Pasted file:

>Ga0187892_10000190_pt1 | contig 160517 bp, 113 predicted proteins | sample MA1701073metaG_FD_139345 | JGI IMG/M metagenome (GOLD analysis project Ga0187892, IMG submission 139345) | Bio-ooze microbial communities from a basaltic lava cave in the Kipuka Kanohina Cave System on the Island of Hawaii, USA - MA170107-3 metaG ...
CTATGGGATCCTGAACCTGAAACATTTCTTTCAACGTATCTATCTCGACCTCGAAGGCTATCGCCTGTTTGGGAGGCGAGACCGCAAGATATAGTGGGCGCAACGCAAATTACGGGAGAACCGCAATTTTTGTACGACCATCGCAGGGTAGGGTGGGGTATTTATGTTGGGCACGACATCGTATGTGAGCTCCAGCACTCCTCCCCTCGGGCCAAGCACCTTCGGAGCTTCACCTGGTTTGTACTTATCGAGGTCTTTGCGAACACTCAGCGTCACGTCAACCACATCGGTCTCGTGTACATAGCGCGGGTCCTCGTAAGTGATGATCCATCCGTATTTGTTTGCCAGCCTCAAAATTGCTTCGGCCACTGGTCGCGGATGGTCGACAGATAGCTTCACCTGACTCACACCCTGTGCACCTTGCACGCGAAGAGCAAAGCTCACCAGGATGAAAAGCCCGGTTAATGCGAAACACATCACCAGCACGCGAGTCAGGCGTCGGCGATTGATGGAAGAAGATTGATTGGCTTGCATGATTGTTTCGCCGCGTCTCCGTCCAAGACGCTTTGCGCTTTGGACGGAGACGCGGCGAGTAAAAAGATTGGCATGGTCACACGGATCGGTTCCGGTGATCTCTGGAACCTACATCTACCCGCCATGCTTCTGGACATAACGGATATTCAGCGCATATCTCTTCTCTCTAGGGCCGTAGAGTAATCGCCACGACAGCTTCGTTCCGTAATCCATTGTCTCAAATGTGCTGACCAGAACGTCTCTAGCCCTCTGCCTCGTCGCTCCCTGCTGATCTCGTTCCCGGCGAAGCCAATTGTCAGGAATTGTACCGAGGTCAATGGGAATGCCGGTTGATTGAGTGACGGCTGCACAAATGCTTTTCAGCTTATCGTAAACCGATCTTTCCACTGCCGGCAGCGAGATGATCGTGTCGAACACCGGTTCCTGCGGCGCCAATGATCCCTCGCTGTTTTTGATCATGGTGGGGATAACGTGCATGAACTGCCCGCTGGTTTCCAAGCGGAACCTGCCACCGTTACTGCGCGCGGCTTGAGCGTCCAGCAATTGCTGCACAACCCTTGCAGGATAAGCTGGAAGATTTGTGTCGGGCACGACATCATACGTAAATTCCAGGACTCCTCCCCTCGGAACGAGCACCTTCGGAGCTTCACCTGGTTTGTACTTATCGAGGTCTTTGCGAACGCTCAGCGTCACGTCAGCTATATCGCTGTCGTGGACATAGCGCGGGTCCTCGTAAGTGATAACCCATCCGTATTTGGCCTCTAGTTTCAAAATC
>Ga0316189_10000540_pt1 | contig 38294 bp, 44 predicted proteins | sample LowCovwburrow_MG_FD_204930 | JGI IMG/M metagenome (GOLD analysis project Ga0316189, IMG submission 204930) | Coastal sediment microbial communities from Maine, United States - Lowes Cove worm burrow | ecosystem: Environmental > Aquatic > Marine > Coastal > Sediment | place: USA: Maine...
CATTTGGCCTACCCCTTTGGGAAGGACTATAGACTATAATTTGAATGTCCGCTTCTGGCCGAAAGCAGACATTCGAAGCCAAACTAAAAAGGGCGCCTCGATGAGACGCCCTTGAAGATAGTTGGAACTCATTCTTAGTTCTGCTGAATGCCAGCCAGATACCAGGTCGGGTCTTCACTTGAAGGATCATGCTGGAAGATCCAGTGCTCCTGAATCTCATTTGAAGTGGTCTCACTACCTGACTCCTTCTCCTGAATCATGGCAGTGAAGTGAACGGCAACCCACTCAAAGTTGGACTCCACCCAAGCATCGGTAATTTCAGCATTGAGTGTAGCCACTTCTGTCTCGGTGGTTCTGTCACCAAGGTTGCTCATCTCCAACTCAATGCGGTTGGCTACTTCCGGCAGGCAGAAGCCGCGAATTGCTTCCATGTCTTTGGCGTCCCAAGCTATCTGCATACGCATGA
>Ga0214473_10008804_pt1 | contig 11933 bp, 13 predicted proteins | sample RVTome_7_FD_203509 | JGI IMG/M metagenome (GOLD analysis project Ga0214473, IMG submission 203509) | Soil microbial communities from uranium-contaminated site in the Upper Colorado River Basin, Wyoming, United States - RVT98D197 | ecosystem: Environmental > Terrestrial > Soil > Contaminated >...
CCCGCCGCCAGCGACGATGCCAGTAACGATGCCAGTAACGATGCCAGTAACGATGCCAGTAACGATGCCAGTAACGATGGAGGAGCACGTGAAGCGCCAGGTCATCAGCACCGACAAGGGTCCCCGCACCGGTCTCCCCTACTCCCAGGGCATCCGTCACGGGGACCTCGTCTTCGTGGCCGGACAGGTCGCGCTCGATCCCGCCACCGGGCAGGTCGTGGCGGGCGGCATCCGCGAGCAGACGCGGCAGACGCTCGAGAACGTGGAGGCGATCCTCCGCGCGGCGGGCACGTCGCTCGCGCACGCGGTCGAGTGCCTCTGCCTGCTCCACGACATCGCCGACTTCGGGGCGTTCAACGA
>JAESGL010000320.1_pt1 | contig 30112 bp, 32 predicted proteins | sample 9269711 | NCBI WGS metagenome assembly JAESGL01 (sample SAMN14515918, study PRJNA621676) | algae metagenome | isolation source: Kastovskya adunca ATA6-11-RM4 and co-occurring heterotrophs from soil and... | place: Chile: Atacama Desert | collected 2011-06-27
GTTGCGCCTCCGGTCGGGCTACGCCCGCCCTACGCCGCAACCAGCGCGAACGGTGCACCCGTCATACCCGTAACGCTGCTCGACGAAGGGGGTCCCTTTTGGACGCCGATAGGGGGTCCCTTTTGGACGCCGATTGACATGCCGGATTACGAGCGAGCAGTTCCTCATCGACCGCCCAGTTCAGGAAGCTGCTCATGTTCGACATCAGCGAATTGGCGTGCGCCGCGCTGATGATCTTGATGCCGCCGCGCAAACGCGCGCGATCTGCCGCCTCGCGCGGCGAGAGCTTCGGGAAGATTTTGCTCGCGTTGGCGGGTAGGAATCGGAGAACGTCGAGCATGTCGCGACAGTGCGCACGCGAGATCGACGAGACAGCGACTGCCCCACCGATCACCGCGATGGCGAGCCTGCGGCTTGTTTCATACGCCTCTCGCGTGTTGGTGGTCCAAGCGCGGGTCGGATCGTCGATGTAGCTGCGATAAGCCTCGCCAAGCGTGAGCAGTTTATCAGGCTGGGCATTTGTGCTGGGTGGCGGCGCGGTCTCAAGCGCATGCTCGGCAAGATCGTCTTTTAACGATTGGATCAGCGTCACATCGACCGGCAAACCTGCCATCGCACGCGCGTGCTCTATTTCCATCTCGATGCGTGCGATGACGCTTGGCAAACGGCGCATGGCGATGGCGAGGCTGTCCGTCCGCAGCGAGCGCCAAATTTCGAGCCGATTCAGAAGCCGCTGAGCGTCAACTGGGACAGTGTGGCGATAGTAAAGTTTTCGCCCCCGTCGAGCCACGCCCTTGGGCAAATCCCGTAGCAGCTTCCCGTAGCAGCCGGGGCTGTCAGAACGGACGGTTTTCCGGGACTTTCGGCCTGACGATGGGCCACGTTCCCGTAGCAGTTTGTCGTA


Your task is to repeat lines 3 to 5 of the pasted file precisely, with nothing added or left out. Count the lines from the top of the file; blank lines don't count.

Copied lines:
>Ga0316189_10000540_pt1 | contig 38294 bp, 44 predicted proteins | sample LowCovwburrow_MG_FD_204930 | JGI IMG/M metagenome (GOLD analysis project Ga0316189, IMG submission 204930) | Coastal sediment microbial communities from Maine, United States - Lowes Cove worm burrow | ecosystem: Environmental > Aquatic > Marine > Coastal > Sediment | place: USA: Maine...
CATTTGGCCTACCCCTTTGGGAAGGACTATAGACTATAATTTGAATGTCCGCTTCTGGCCGAAAGCAGACATTCGAAGCCAAACTAAAAAGGGCGCCTCGATGAGACGCCCTTGAAGATAGTTGGAACTCATTCTTAGTTCTGCTGAATGCCAGCCAGATACCAGGTCGGGTCTTCACTTGAAGGATCATGCTGGAAGATCCAGTGCTCCTGAATCTCATTTGAAGTGGTCTCACTACCTGACTCCTTCTCCTGAATCATGGCAGTGAAGTGAACGGCAACCCACTCAAAGTTGGACTCCACCCAAGCATCGGTAATTTCAGCATTGAGTGTAGCCACTTCTGTCTCGGTGGTTCTGTCACCAAGGTTGCTCATCTCCAACTCAATGCGGTTGGCTACTTCCGGCAGGCAGAAGCCGCGAATTGCTTCCATGTCTTTGGCGTCCCAAGCTATCTGCATACGCATGA
>Ga0214473_10008804_pt1 | contig 11933 bp, 13 predicted proteins | sample RVTome_7_FD_203509 | JGI IMG/M metagenome (GOLD analysis project Ga0214473, IMG submission 203509) | Soil microbial communities from uranium-contaminated site in the Upper Colorado River Basin, Wyoming, United States - RVT98D197 | ecosystem: Environmental > Terrestrial > Soil > Contaminated >...